Issue for Summer 2016
Mies van der Rohe
Pier Vittorio Aureli
Ana Naomi de Sousa
The idea of launching a printed reviews magazine in the digital era might seem anachronistic. On the contrary, the review is a profoundly optimistic genre that possesses an incredible versatility. It looks back in order to look forward; it surveys the past to understand its relevance for the future. A review is not groundless (like an opinion). Rather, it has to argue its case through the evidence available. The review is perhaps the most undeservedly under-appreciated form of writing today.
Never before seen photos of Mies van der Rohe’s only project for London, and an exclusive interview with its developer Lord Palumbo. Matteo Pasquinelli reviews Paul Masons’ Postcapitalism, and argues that the generation of digital austerity is rising. Previously unpublished photography from French philosopher Jean Baudrillard is reviewed by Bifo Berardi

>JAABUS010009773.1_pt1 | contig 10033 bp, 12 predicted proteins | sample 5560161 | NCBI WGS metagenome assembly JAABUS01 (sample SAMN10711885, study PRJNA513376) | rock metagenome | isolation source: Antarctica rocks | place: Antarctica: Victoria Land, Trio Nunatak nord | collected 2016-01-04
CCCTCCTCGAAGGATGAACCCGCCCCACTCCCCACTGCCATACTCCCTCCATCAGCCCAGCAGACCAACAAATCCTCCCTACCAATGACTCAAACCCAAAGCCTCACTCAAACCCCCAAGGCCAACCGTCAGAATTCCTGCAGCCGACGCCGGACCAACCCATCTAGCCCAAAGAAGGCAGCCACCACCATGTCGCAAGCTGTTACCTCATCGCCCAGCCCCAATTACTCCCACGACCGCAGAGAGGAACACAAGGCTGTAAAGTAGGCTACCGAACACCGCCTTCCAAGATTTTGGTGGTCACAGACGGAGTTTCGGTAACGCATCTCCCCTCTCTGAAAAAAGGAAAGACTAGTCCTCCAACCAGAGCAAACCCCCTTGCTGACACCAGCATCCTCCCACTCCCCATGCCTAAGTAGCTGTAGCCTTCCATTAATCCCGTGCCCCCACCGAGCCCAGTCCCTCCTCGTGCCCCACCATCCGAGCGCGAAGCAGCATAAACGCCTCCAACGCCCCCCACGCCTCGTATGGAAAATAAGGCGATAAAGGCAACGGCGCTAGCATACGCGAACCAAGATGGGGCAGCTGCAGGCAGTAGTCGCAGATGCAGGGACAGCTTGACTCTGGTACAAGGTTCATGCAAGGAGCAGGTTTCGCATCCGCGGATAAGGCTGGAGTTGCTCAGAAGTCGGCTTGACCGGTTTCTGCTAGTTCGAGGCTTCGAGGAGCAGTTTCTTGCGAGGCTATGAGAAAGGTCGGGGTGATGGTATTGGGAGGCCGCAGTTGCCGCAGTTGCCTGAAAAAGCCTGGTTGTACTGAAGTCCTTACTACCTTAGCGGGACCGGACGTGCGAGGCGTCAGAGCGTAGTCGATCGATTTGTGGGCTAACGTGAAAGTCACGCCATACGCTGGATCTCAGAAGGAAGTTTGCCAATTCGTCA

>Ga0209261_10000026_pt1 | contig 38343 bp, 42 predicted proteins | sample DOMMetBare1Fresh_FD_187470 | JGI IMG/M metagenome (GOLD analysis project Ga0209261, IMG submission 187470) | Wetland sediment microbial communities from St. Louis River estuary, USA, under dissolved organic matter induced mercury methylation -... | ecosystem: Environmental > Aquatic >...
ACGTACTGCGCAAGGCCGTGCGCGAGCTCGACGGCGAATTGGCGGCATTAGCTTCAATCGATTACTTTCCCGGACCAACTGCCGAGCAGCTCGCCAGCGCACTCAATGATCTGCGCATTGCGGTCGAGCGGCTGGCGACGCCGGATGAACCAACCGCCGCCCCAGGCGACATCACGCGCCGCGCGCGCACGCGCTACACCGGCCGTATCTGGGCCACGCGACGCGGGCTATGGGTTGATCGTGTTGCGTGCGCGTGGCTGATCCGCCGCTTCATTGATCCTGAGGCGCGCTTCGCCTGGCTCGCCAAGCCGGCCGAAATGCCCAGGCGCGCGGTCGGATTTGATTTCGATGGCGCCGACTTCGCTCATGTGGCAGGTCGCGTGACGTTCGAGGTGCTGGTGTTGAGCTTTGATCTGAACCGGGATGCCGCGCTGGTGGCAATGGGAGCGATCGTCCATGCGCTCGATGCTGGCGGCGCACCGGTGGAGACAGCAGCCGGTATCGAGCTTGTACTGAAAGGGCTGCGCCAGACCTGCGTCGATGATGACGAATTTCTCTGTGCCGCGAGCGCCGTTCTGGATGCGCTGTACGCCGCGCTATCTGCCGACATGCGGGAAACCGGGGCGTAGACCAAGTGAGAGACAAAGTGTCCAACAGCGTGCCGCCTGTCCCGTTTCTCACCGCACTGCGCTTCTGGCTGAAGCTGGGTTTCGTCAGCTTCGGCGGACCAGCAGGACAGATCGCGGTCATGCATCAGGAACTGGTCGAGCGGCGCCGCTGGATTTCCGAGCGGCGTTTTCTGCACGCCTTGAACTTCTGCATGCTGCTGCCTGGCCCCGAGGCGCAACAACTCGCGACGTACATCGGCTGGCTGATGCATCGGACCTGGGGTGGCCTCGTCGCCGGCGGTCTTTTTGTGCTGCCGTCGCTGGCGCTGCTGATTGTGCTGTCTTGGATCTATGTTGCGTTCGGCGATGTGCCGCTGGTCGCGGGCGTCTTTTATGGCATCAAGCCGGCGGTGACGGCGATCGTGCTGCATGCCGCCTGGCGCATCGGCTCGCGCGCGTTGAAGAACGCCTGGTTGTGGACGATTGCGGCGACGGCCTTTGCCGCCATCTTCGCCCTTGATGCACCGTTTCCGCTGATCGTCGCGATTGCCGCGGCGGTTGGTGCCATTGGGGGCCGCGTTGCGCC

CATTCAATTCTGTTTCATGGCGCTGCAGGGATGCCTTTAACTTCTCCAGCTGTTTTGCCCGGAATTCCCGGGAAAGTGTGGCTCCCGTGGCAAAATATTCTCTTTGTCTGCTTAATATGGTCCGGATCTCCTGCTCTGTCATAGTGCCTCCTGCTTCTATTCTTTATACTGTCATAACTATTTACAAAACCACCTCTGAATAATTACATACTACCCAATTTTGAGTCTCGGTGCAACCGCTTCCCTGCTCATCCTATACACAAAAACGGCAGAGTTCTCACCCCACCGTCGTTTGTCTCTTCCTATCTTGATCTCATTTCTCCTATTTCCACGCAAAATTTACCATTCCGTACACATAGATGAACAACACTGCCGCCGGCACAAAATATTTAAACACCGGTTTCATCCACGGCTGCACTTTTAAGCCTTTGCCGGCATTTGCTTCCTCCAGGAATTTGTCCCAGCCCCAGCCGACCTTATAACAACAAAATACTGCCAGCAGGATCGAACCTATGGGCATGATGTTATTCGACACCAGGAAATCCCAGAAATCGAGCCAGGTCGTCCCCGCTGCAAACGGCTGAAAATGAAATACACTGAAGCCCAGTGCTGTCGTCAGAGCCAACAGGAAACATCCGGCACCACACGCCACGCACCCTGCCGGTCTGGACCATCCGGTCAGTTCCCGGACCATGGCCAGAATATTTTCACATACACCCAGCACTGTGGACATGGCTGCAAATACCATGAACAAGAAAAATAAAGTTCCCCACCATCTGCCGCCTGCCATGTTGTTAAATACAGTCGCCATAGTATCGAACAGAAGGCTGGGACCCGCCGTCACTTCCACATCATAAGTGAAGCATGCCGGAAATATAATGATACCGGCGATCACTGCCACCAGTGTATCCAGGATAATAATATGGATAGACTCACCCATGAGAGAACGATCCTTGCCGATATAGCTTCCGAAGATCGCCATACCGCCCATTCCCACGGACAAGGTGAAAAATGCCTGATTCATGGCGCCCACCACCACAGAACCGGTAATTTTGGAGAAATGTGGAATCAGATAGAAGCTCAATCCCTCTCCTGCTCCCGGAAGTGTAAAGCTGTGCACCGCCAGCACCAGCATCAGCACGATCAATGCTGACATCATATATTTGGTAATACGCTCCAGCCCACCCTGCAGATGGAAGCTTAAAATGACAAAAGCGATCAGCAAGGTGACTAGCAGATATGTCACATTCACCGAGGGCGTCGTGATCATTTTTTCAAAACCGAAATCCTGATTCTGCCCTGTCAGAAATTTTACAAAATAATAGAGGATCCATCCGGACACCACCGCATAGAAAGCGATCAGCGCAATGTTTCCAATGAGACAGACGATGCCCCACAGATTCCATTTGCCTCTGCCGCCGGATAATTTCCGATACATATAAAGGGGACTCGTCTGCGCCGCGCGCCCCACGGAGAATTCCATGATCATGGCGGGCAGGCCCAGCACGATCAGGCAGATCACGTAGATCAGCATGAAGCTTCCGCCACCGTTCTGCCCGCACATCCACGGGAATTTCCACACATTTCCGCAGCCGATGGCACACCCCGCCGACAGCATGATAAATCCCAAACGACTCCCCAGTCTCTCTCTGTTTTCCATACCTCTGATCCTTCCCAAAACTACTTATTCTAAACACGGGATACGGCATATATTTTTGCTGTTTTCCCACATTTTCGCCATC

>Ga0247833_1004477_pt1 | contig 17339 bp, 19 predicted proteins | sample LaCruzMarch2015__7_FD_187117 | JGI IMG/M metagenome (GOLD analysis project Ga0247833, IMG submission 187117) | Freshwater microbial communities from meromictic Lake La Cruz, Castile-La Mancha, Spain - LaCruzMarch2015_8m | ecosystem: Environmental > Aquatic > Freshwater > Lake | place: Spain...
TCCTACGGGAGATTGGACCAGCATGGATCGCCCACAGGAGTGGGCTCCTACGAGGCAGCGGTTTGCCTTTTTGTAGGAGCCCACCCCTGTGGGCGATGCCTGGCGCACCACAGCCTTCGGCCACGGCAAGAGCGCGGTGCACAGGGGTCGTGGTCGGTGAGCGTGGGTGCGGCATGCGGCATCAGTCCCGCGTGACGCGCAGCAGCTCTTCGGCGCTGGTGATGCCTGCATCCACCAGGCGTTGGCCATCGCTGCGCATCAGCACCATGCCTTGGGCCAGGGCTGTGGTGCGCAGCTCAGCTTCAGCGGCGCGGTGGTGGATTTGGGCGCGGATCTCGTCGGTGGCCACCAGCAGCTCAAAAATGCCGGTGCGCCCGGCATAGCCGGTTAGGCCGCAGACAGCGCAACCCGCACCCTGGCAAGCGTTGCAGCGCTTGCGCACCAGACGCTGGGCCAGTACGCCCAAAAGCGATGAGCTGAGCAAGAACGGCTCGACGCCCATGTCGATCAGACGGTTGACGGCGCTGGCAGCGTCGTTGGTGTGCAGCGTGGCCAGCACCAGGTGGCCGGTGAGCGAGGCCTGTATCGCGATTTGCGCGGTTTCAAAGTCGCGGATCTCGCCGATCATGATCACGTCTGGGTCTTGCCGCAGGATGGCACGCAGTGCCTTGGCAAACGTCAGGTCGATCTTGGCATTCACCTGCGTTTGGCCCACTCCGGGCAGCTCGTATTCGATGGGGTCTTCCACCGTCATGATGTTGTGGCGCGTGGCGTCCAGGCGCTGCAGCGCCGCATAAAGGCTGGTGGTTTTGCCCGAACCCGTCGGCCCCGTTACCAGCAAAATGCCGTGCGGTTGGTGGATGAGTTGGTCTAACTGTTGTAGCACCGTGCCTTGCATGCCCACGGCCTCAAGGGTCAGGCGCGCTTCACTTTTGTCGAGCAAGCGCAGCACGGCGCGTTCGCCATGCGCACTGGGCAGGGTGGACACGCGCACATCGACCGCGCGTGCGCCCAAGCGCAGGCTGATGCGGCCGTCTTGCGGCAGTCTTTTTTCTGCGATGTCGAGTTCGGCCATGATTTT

Leo Hollis reviews London after the Great Fire, and tracks the rise of the first capitalist city. Neoliberalism was always about debt, says Peggy Deamer. What did it mean to be an architect in the Renaissance? Pier Vittorio Aureli reviews the noble profession. Meanwhile, Ana Naomi de Sousa reviews Gaza’s only university.
Also in the issue: Jack Self tells us what we should think about architecture; Edwin Heathcote reviews one corner in a room; Sam Jacob reviews how Britain commercialised its history; Jesse Seegers reviews a Chilean super-computer from the 1970s; Supervoid review the Faraday Cage; Alfredo Thiermann reviews Buckminster Fuller; Cassim Shepard; Jack Self; Manuel Shvartzberg; Nicholas de Klerk.
Out of stock